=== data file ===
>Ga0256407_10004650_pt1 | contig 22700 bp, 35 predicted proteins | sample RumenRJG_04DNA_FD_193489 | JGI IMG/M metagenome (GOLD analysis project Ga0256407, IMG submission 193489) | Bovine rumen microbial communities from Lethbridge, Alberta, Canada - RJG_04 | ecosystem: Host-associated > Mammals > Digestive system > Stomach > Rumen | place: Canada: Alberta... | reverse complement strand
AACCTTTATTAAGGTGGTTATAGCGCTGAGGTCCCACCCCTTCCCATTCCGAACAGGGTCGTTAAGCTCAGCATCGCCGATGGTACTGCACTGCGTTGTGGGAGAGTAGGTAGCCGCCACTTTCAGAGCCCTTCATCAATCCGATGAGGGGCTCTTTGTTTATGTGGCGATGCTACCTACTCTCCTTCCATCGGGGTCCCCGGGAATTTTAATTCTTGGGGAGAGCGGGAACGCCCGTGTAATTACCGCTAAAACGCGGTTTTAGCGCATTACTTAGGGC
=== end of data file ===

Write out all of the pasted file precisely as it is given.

>Ga0256407_10004650_pt1 | contig 22700 bp, 35 predicted proteins | sample RumenRJG_04DNA_FD_193489 | JGI IMG/M metagenome (GOLD analysis project Ga0256407, IMG submission 193489) | Bovine rumen microbial communities from Lethbridge, Alberta, Canada - RJG_04 | ecosystem: Host-associated > Mammals > Digestive system > Stomach > Rumen | place: Canada: Alberta... | reverse complement strand
AACCTTTATTAAGGTGGTTATAGCGCTGAGGTCCCACCCCTTCCCATTCCGAACAGGGTCGTTAAGCTCAGCATCGCCGATGGTACTGCACTGCGTTGTGGGAGAGTAGGTAGCCGCCACTTTCAGAGCCCTTCATCAATCCGATGAGGGGCTCTTTGTTTATGTGGCGATGCTACCTACTCTCCTTCCATCGGGGTCCCCGGGAATTTTAATTCTTGGGGAGAGCGGGAACGCCCGTGTAATTACCGCTAAAACGCGGTTTTAGCGCATTACTTAGGGC